Performance Analysis of Out-of-Distribution Detection on Various Trained Neural Networks

How does model accuracy affect the supervisor?

Out-of-distribution detection by safety supervisors will be critical for machine learning-based perception. In automotive perception, we refer to this solution as a safety cage architecture. In this work, we show that out-of-distribution detection gets better as the supervised deep neural networks improve with training.

The work in this paper was driven by Jens Henriksson as part of the SMILE program. In SMILE, we investigate approaches to make ML-based automotive features dependable. The solution approach that we primarily work with is safety cage architectures, in this paper referred to as safety supervisors. The idea is to develop a reliable approach to out-of-distribution detection. How can we detect when input from front-facing dashcams obtain images that do not resemble anything the models were trained for?

Our work was nominated for the Best Paper Award at the Euromicro Conference on Software Engineering and Advanced Applications (SEAA) 2019 – this was the second year in a row with awarded papers at SEAA!

Structured evaluation of supervisors

In a paper published at IEEE AI Testing earlier this year, we highlight the need for better evaluations of safety supervisors. We also present a family of metrics that we believe draw a solid picture of how a supervisor performs. The metrics are listed in the table below. In this paper, we put two supervisors to the test using these metrics: a simple baseline and an algorithm called OpenMax.

Metric Description
AUROC Area under the Receiver Operating Characteristic (ROC) curve. Captures how the true/false positive ratios change with varying thresholds. Indicates the precision variation over increasing true positive rate.
AUPRC Area under the Precision-Recall curve. Determines the rise of the ROC-curve, with minimal FPR.
TPR05 True positive rate at 5% false positive rate.
P95Precision at 95% recall. Presents the accuracy when removing the majority of outliers.
FNR95False negative rate at 95% false positive rate. Shows how many anomalies are missed by the supervisor.
CBPLCoverage breakpoint at performance level. Measures how restrictive the supervisor has to be to regain similar accuracy as during training.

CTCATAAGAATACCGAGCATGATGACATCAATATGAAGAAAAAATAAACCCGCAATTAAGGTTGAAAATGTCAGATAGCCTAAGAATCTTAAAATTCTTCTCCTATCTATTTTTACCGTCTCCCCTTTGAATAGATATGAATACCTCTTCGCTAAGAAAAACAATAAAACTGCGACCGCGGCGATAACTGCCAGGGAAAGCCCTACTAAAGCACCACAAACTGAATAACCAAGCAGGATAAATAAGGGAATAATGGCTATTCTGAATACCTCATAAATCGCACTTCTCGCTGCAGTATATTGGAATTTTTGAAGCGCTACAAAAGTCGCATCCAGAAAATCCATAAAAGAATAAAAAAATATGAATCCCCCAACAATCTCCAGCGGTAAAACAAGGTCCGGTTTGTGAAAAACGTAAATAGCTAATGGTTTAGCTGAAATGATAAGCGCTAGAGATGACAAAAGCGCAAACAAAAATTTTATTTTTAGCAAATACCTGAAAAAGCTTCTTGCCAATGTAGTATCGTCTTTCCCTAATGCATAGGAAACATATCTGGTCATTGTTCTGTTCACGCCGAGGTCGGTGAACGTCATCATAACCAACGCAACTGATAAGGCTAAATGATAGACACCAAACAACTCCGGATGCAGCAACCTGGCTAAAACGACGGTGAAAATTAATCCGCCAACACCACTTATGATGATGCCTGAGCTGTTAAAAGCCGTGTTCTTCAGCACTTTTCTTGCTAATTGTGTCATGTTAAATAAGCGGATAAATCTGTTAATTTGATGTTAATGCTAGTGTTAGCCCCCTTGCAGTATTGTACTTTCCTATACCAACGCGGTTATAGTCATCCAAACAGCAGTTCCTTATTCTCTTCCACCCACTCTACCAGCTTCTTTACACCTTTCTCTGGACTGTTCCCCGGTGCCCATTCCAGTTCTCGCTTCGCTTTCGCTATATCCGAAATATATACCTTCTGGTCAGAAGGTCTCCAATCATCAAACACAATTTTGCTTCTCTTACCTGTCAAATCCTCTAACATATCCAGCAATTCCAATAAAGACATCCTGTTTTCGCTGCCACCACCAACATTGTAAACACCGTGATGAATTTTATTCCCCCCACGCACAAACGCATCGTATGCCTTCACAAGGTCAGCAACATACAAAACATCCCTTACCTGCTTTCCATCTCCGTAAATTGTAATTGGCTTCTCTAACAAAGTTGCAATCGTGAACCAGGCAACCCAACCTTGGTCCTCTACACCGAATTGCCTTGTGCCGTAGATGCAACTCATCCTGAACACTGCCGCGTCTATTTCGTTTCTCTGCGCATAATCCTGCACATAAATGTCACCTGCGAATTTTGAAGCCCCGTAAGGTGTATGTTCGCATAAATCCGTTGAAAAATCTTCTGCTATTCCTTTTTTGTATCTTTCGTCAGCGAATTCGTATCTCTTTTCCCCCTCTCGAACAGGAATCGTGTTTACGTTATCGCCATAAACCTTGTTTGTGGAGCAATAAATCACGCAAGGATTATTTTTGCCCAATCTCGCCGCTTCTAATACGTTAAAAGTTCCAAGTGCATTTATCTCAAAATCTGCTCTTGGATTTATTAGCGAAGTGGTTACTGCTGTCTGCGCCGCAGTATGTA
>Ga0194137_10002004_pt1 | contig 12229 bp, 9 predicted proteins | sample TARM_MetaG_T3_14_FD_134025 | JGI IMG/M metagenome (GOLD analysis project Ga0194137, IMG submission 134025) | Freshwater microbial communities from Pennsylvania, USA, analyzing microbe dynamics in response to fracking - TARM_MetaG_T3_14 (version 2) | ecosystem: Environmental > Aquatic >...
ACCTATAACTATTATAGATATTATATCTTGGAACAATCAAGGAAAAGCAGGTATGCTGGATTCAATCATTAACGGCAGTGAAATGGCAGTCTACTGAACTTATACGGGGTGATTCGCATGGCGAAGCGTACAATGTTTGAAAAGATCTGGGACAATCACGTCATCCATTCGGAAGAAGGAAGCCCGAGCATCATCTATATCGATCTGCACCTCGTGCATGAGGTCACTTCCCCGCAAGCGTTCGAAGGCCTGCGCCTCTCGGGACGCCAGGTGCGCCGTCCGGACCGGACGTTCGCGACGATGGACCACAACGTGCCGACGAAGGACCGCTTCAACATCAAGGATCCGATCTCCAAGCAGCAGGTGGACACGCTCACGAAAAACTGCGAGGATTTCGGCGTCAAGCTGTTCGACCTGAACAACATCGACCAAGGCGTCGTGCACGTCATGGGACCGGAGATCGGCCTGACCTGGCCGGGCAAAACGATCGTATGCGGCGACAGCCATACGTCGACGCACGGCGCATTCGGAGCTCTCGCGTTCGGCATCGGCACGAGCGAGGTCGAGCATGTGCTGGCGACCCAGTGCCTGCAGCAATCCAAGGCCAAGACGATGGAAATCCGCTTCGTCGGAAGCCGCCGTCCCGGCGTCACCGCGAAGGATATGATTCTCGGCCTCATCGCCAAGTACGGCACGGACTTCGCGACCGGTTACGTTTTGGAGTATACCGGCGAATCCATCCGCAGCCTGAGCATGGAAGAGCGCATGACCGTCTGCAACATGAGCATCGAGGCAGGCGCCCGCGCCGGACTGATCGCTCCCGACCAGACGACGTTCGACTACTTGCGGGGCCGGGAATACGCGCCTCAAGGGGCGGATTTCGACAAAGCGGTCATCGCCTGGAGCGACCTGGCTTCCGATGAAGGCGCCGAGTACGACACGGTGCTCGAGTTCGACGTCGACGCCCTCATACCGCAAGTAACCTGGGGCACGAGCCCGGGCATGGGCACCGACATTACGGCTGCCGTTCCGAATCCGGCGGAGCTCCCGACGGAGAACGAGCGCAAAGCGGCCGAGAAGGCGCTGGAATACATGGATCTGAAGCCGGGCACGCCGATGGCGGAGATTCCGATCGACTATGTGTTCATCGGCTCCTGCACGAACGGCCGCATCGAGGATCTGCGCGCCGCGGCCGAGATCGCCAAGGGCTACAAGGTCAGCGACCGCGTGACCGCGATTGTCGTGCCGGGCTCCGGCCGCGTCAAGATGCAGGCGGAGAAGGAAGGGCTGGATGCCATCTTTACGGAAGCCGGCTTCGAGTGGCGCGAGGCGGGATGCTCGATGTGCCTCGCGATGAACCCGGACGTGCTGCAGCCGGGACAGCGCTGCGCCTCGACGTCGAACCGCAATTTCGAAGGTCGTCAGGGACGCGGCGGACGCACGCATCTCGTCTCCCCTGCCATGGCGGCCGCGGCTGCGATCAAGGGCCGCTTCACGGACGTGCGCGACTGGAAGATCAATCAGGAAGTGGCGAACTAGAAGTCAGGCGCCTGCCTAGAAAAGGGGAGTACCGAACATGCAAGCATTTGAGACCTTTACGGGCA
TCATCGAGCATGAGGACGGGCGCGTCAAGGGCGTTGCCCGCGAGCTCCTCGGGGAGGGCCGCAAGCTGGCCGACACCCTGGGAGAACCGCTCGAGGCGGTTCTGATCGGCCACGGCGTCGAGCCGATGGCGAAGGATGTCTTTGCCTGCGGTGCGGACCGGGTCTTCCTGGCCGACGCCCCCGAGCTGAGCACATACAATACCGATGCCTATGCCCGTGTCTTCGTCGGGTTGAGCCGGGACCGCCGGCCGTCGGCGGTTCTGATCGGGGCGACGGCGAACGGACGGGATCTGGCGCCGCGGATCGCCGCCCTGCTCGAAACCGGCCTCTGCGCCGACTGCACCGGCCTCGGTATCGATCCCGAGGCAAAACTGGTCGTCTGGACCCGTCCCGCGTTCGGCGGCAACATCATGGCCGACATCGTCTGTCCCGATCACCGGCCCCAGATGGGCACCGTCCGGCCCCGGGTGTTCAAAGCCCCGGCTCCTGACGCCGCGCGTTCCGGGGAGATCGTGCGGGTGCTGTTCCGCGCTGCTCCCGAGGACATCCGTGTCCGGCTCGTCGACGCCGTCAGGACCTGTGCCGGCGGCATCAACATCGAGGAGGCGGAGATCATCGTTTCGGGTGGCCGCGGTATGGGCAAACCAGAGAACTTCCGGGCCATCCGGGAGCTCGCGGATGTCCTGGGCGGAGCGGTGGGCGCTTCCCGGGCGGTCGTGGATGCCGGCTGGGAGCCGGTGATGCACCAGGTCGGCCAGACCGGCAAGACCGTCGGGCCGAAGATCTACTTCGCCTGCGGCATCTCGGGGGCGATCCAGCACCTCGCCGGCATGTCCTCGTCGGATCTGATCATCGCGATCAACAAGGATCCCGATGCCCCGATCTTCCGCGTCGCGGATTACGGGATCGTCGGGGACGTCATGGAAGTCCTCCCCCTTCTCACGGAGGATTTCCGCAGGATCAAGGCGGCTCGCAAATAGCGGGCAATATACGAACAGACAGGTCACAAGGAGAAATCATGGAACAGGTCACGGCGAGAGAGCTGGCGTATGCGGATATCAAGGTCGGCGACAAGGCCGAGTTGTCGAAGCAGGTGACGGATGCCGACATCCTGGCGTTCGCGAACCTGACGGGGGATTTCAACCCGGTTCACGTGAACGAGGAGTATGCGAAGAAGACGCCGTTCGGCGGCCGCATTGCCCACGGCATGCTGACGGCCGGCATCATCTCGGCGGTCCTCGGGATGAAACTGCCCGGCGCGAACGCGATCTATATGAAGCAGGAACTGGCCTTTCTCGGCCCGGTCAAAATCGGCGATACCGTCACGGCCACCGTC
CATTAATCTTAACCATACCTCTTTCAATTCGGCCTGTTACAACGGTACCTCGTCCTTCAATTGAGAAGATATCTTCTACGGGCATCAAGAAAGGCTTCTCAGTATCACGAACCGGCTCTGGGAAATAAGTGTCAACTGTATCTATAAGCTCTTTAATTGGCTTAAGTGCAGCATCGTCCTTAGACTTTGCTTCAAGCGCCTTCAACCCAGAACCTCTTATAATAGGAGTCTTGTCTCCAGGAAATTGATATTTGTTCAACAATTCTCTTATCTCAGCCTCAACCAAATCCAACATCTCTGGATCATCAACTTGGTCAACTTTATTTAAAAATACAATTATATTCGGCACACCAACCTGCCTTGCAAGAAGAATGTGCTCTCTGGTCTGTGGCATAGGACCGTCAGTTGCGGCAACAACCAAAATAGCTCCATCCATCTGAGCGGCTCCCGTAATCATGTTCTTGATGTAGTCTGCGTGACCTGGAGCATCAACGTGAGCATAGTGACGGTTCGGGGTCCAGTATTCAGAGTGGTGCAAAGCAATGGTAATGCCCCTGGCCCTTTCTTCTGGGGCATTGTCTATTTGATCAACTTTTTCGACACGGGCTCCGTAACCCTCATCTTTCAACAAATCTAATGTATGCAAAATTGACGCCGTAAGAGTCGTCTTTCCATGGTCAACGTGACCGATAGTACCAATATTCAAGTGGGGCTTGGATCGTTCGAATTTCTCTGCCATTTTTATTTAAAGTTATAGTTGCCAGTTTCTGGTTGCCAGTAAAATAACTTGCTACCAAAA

CBFAD Coverage breakpoint at full anomaly detection. Gives the
coverage level where the supervisor has caught all outliers.

We evaluate the baseline and OpenMax on two established Deep Neural Networks (DNN) for computer vision: VGG16 and DenseNet. We train the DNNs on CIFAR-10 and use the validation set of Tiny ImageNet as outliers. Each model is trained for 300 epochs with a batch size of 64 – more than enough to let each model to converge. We mainly study the research question:

  • How does the outlier detection performance change with improved training of the DNNs under supervision?

Better model, better supervisor

We found that training the model until it provides a high classification accuracy – in our case this meant training for almost 300 epochs – resulted in a better out-of-distribution detection for the supervisor. Our results suggest a linear relationship between the model accuracy and the ability of the supervisor to detect out-of-distribution samples. We consider this our main finding in the study. The figure on top of this page shows how the AUROC for both OpenMax and the baseline (and some additional variations, full details in the paper) increases as the supervised classification model improves.

Secondary findings include that OpenMax outperforms the baseline. Also, there is a notable trade-off between achieving a high AUROC and a low FNR95 – how to balance the importance of the metrics depends on the application. Such trade-offs resemble the precision-recall trade-off I’ve worked with when developing tools based on information retrieval, such as ImpRec for change impact analysis.

Implications for Research

  • A first structured evaluation of safety supervisors for out-of-distribution detection using previously proposed metrics.
  • There is a linear relationship between model accuracy and supervisor performance.

Implications for Practice

  • Supervisors do a better job if the models are already good.
  • There will be inevitable trade-offs between the proposed metrics – developers have to optimize depending on the application.
Jens Henriksson, Christian Berger, Markus Borg, Lars Tornberg, Sankar Raman Sathyamoorthy, and Cristofer Englund. Performance Analysis of Out-of-Distribution Detection on Various Trained Neural Networks, In Proc. of the 45th Euromicro Conference on Software Engineering and Advanced Applications, 2019. (link)


Several areas have been improved with Deep Learning during the past years. For non-safety related products adoption of AI and ML is not an issue, whereas in safety critical applications, robustness of such approaches is still an issue. A common challenge for Deep Neural Networks (DNN) occur when exposed to out-of-distribution samples that are previously unseen, where DNNs can yield high confidence predictions despite no prior knowledge of the input. In this paper we analyse two supervisors on two well-known DNNs with varied setups of training and find that the outlier detection performance improves with the quality of the training procedure. We analyse the performance of the supervisor after each epoch during the training cycle, to investigate supervisor performance as the accuracy converges. Understanding the relationship between training results and supervisor performance is valuable to improve robustness of the model and indicates where more work has to be done to create generalized models for safety critical applications.